12th AGS Conference Brings Together Scholars and Practitioners to Explore Non-Western Perspectives in International Relations

Friday, 21 April 2017

conference_2017_thumbnail.jpgThe 12th AGS International Graduate Student Conference that took place on April 21st was a success, with presenters and attendees from such diverse national origins as Thailand, Kenya, Rwanda, Ghana, Nigeria, Egypt, Qatar, Bosnia and Herzegovina, Slovakia, and India. The theme this year was Non-Western Perspectives in International Relations. As Amitav Acharya and Barry Buzan state it, "Western International Relations theory has the advantage of being the first in the field, and has developed many valuable insights, but few would defend the position that it captures everything we need to know about world politics." The AGS conference brought together scholars, students, economists and NGO leaders to explore alternative ways to look at international politics and open the stage for innovative debates.

Professor Douglas Yates introduced the first panel by talking about how in the 1950s and 1960s, Western theories of Marxist and Capitalist development proclaimed a kind of unversality that was challenged in the 1970s by indigenous models of development (Asian, Islamic, African). These were criticized in the 1980s as unworkable romantic visions, that were abandoned at the end of the Cold War in the 1990s as Western liberal democracy and economic neoliberalism became hegemonic. In the 2000s, after the United States attempted to impose its values through the use of military force, there has been a renaissance of interest in non-Western theories, with Asian values presented as a possible alternative to Western hegemony.

The second panel was moderated by Patrick Clairzier, a Ph.D. candidate at AGS whose field of expertise covers political economy of developing countries, and global inequalities. Clairzier introduced the panel by demonstrating the necessity of expanding the global debate, which is the larger goal of this conference: "The historic rise in global inequalities that has occurred over the past forty years has been accompanied by high levels of poverty, environmental degradation and socio-economic instability in both developed and developing countries. This wide-ranging instability has set off an intense debate that questions the legitimacy and future of our global system. This seemingly growing rejection of Western ideals and the rebuke of the political and econ omic elite that controls the world’s wealth has also engendered a wide range of non-traditional and non-western perspectives that are helping to broaden the conversation and put forth new, eclectic and innovative approaches to solving these issues."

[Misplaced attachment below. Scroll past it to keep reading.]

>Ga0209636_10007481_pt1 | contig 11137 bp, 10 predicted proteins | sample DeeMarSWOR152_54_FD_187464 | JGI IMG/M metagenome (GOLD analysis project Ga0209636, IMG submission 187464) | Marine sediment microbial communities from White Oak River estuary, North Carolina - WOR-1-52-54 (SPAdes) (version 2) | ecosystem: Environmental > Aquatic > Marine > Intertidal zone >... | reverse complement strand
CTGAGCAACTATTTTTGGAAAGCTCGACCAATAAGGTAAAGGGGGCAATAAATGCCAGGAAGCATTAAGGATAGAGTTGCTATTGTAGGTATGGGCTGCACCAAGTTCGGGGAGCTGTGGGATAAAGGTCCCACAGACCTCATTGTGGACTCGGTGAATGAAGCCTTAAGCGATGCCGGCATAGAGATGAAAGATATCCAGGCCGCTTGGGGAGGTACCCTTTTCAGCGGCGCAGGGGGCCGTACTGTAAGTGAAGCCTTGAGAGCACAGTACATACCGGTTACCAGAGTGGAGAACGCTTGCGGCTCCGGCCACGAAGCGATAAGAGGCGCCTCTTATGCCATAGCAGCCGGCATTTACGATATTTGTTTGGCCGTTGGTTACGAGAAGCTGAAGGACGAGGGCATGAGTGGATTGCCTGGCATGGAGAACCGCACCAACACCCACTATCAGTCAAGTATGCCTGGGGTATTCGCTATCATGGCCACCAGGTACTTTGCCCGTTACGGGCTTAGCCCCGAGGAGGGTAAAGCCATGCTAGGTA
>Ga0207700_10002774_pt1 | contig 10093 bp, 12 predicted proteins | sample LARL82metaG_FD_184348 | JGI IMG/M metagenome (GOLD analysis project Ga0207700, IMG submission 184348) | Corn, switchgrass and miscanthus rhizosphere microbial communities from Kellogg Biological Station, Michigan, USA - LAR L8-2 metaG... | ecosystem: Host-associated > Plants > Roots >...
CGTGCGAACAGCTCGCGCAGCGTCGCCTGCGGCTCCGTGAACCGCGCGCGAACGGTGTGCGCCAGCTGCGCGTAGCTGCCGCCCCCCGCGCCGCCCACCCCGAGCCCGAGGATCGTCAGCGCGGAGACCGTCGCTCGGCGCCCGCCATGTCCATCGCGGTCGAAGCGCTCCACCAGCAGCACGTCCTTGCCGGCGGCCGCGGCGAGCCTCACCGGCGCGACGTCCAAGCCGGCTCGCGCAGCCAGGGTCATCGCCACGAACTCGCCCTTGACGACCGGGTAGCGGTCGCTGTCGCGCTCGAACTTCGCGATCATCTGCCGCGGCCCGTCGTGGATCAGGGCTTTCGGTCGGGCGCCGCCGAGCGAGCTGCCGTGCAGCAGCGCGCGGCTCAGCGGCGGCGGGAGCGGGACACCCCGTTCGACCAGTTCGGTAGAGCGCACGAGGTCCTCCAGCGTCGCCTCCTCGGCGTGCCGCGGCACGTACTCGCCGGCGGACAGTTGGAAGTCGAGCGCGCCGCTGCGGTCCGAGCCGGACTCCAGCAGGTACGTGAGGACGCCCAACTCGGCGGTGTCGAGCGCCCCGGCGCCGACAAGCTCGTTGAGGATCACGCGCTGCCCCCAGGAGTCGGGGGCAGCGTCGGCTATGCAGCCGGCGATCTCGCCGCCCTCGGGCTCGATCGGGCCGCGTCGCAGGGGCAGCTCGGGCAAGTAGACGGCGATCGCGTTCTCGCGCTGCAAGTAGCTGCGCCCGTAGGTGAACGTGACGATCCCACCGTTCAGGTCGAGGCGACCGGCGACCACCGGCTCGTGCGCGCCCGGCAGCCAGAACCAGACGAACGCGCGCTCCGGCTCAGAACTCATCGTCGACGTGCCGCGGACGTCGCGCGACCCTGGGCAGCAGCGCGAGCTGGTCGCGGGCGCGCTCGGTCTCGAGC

Finally, the keynote panel featured three economists: Marc Raffinot, a senior lecturer at University Paris IX-Dauphine in France and a member of the French Association of Economists; Georges Vivien Houngbonon, the president of a think-tank called L'Afrique des Idées; and Stéphane Tchasso Kpowbié Akaya, economic advisor for the Prime Minister of Togo. The panel was moderated by Bertrand de Largentaye, who teaches at AGS after a forty-year career holding various key positions in the French government. Marc Raffinot discussed the economic trends in emerging economies, particularly in Africa. Georges Vivien Houngbonon talked about the demographic growth of Africa and its great economic and innovation potential, while the the role that it can play in international relations remains limited since none of its countries has a permanent seat on the UN Security Council. This keeps them from being part of the decision-making process even when it comes to decisions about UN missions in Africa. Stéphane Tchasso Kpowbié Akaya gave a case study of Togo, where the government is designing a plan for how to create a national identity to take over the one that was imposed on them by European powers. The speakers went on to discuss the concepts of non-Western economic, particularly rejection of the GDP as a valid measurement of development.

The AGS International Graduate Student Conference focuses on a different theme of international Relations every year. It is organized by AGS students under the faculty supervision of Ruchi Anand. This year's student coordinators, Wanrawee Kruawan (a candidate in the combined M.A./ Ph.D. program) and April Ward (Master's candidate), many AGS students participated by presenting their research: Ph.D. Candidates Olivier Sempiga, Chidima Achudume, and Emirjona Cake, and M.A. Candidates Suneetha Musah and Lelan Evans.

Professor Anand says: "This year's conference did perfect justice to the intended theme and ideas. The rich layering of ideas, countries, continents, issues, debates and lenses powerfully reiterated the tearing need to start caring, talking and listening about;, theorizing about and doing something about the distanced, silenced, nuanced, neglected and often paradoxical perspectives of the world. We talked the talk, it's now time to walk the walk!"

See conference program and speaker bios.

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Jennifer Grant USA
M.A., School of International Relations
Class of 2008

quote leftStudying at AGS has not only provided me with an intimate learning experience, but has also given me the opportunity to take advantage of the dozens of international organizations and NGOs in Paris that offer internships.quote right

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